What is an Equity audition?
If you’re new to the Broadway dance scene, you’ve probably heard this term before and been confused by it. Let’s break it down.
“Equity” refers to the Actors’ Equity Association (AEA). The AEA is a labor union for theater—similar to SAG-AFTRA, the union for film and television. All Broadway shows, and most Broadway tours, are Equity. That means you need to be a member of the union to work on the show.
It also means that at least once per year, every Broadway show is required to hold an Equity audition.
Unlike open calls, Equity auditions are exclusive. Many Broadway shows do not hold open calls. They only hold auditions for Equity dancers and actors. If you’re a union member, that’s great; you’re guaranteed to get seen by the casting team.
But what if you aren’t part of the union? If you’re “Non-Eq,” can you still go to an Equity audition?
Yes, you can!
However, you might be turned away without receiving the opportunity to dance.
Is it still worth it to go to an Equity call, even though you might not get seen?
Absolutely. Going to an Equity call is an excellent way to gain experience, meet people, and maybe—if you’re lucky—get cast.
With that said, here are a few things you need to know about the process:
The Unofficial List
At the end of the day, the casting team might only have the chance to see one group of Non-Equity dancers.
But if a hundred and fifty Non-Eq dancers show up and there’s only one hour left, how does the team decide which dancers to see?
Often—but not always—the rule is first come, first served. The first thirty people get to dance.
That means you can increase your chances of getting seen by being first in line. To do that, most dancers wake up early to try to get their name at the top of the “Unofficial List.”
The Unofficial List is simply a sheet of plain paper, often taped to the front door of the building. The list can be started at any time, but always by the dancer who gets there first.
So, at around 6:00am on the day of the audition, a dancer will arrive on location and post a piece of paper on the door, with his or her name as #1. Dancers who arrive after that will continue the list in number order.
The Official Non-Eq List
About one hour before the audition is scheduled to begin, the monitor arrives. Once the holding room is open, the Unofficial List moves from the door to the monitor’s table.
At this point, several things can happen.
It may be announced that Non-Equity dancers will not be seen, and everyone gets sent home. Or, the casting team might “type” the dancers and select a group to audition based on physical appearance.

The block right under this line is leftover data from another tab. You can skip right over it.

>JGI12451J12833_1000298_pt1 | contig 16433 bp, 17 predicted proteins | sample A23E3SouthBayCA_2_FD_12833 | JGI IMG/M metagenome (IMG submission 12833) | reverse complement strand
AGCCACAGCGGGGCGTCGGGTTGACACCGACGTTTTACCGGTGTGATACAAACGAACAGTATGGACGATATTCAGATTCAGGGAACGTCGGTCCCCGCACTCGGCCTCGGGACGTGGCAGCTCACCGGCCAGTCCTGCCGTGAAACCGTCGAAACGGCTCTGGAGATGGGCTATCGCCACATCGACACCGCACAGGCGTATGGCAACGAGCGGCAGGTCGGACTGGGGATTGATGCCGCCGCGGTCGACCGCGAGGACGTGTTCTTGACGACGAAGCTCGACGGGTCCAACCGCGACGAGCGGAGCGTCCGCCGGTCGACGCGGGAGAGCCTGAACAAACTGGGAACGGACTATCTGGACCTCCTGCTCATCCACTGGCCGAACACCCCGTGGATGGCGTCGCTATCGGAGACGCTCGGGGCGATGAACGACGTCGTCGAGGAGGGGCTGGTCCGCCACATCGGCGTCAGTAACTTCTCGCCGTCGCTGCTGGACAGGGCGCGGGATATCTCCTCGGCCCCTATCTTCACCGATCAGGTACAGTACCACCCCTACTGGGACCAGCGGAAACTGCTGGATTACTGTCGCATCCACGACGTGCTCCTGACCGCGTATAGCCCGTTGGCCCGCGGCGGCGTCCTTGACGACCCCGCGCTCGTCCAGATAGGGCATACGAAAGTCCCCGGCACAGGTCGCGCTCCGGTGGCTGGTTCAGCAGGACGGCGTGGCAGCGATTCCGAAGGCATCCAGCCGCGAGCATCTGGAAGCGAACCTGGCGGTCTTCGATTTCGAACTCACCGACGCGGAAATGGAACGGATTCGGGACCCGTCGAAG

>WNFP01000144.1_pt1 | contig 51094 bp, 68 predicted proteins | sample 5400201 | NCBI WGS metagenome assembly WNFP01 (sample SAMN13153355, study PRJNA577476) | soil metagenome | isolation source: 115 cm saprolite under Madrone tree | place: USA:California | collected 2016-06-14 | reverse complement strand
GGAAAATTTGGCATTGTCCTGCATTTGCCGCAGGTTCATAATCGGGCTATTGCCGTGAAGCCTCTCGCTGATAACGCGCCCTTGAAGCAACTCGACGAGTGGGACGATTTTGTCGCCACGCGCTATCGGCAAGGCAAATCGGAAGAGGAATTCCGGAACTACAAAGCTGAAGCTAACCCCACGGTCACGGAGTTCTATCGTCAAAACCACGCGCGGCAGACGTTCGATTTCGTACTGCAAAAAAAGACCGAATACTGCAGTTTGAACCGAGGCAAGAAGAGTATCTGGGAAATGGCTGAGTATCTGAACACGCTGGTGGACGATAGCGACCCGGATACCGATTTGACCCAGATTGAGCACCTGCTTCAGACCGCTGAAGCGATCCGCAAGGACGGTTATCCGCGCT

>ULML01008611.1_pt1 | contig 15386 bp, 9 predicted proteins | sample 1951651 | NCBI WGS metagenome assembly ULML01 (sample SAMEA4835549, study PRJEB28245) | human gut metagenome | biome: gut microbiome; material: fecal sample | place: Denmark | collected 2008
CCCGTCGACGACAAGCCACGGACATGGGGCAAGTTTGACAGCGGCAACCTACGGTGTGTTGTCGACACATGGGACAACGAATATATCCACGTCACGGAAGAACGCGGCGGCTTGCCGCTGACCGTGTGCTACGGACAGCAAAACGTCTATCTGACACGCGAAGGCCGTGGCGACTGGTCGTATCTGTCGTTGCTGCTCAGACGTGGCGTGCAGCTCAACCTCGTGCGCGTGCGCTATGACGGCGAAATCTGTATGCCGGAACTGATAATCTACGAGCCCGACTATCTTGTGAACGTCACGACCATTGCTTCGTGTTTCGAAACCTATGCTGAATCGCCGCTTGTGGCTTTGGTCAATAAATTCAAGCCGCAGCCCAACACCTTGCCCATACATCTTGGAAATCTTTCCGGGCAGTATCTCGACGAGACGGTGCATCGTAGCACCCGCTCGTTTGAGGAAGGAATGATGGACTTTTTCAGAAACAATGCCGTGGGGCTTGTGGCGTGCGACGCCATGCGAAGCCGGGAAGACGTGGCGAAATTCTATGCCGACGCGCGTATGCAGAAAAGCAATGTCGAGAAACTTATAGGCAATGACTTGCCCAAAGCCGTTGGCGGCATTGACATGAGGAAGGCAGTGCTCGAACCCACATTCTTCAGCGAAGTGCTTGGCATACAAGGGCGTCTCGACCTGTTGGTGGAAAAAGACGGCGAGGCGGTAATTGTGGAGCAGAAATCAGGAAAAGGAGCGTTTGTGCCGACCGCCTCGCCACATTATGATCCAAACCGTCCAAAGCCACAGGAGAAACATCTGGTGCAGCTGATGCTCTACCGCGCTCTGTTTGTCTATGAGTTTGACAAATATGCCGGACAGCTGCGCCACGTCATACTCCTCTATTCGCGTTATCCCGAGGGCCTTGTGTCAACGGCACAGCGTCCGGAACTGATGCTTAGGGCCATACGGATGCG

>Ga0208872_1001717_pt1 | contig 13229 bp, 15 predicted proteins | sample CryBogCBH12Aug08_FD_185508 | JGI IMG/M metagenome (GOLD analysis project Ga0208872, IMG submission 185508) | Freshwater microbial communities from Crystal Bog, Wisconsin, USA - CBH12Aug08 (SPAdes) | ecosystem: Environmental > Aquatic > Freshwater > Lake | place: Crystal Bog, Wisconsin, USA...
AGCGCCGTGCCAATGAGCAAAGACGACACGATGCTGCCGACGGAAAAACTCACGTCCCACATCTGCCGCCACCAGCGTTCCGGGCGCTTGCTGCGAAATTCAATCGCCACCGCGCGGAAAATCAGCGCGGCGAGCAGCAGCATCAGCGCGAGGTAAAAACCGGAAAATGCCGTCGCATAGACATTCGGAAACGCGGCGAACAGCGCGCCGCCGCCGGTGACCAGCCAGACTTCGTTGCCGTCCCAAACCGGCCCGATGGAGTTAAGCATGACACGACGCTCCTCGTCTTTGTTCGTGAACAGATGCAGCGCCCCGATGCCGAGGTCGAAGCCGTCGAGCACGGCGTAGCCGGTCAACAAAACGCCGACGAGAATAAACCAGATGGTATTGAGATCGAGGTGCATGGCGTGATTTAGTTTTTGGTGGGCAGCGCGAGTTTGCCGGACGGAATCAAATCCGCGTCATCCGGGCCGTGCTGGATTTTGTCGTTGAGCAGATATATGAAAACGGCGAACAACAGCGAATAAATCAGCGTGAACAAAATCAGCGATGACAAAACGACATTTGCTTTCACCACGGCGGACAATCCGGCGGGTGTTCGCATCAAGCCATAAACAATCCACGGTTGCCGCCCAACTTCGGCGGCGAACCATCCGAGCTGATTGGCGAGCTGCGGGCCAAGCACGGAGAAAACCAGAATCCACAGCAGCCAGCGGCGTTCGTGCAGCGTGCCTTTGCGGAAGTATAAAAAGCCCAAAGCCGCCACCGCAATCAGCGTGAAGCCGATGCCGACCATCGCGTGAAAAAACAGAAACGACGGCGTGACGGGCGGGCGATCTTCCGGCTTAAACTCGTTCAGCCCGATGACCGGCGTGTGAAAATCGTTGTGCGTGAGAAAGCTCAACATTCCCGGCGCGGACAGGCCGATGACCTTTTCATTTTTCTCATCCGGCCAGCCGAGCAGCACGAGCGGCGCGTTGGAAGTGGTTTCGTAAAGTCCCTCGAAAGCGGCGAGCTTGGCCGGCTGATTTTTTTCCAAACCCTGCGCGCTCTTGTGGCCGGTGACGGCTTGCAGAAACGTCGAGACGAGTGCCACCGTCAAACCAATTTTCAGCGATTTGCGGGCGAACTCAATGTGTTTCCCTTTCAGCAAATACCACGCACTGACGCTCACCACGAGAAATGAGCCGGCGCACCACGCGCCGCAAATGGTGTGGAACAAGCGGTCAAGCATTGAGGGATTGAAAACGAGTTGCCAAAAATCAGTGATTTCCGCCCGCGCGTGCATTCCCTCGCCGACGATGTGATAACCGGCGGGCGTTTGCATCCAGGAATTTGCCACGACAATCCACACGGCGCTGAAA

Or, if you’re lucky, the Unofficial List will be transferred to an Official List.
Usually, a dancer volunteers to make the transfer and hand-copies all the names from the Unofficial list to the Official one. Everyone trusts this person to keep the names in their original order.
Sometimes, though, the monitor will call out names. If you are not standing in the room at the time your name is called, you will not be transferred to the Official list.
This process is entirely up to the monitor. Each monitor has his own way of running the audition, so it’s best to stick around until the list is transferred, just in case.
Once your name has been transferred, there’s nothing to do but wait and see if there will be time for a Non-Eq round.
It’s a great time to make friends, read a book or answer emails. Just remember to pay attention to audition announcements as the day goes by.
Obviously, auditioning is a significant time commitment. The process may seem complicated and frustrating.
But don’t worry. If you feel confused, you’re not the only one. There are lots of resources for dancers to share audition tips and seek advice.
Check out AuditionUpdate for real-time chats about current calls, Q&As, and callback boards: http://www.auditionupdate.com/
And check Playbill.com for audition listings: http://www.playbill.com/job/listing
And finally, remember to have fun!
Elizabeth Shew is a Portland, OR native and a New York-based dancer, writer, and creator. She is a graduate of The Ailey School and Fordham University and holds BFAs in Dance and English/Creative Writing. She has danced for choreographers Cindy Salgado, Jae Man Joo, Brice Mousset, Christopher Huggins and Taryn Kaschock Russell, among others. Recently, she participated in Cherice and Charissa Barton’s summer program, Axis Connect, and performed alongside the Alvin Ailey American Dance Theater in their annual piece *Memoria. *She is a current apprentice with BodyStories: Teresa Fellion Dance.
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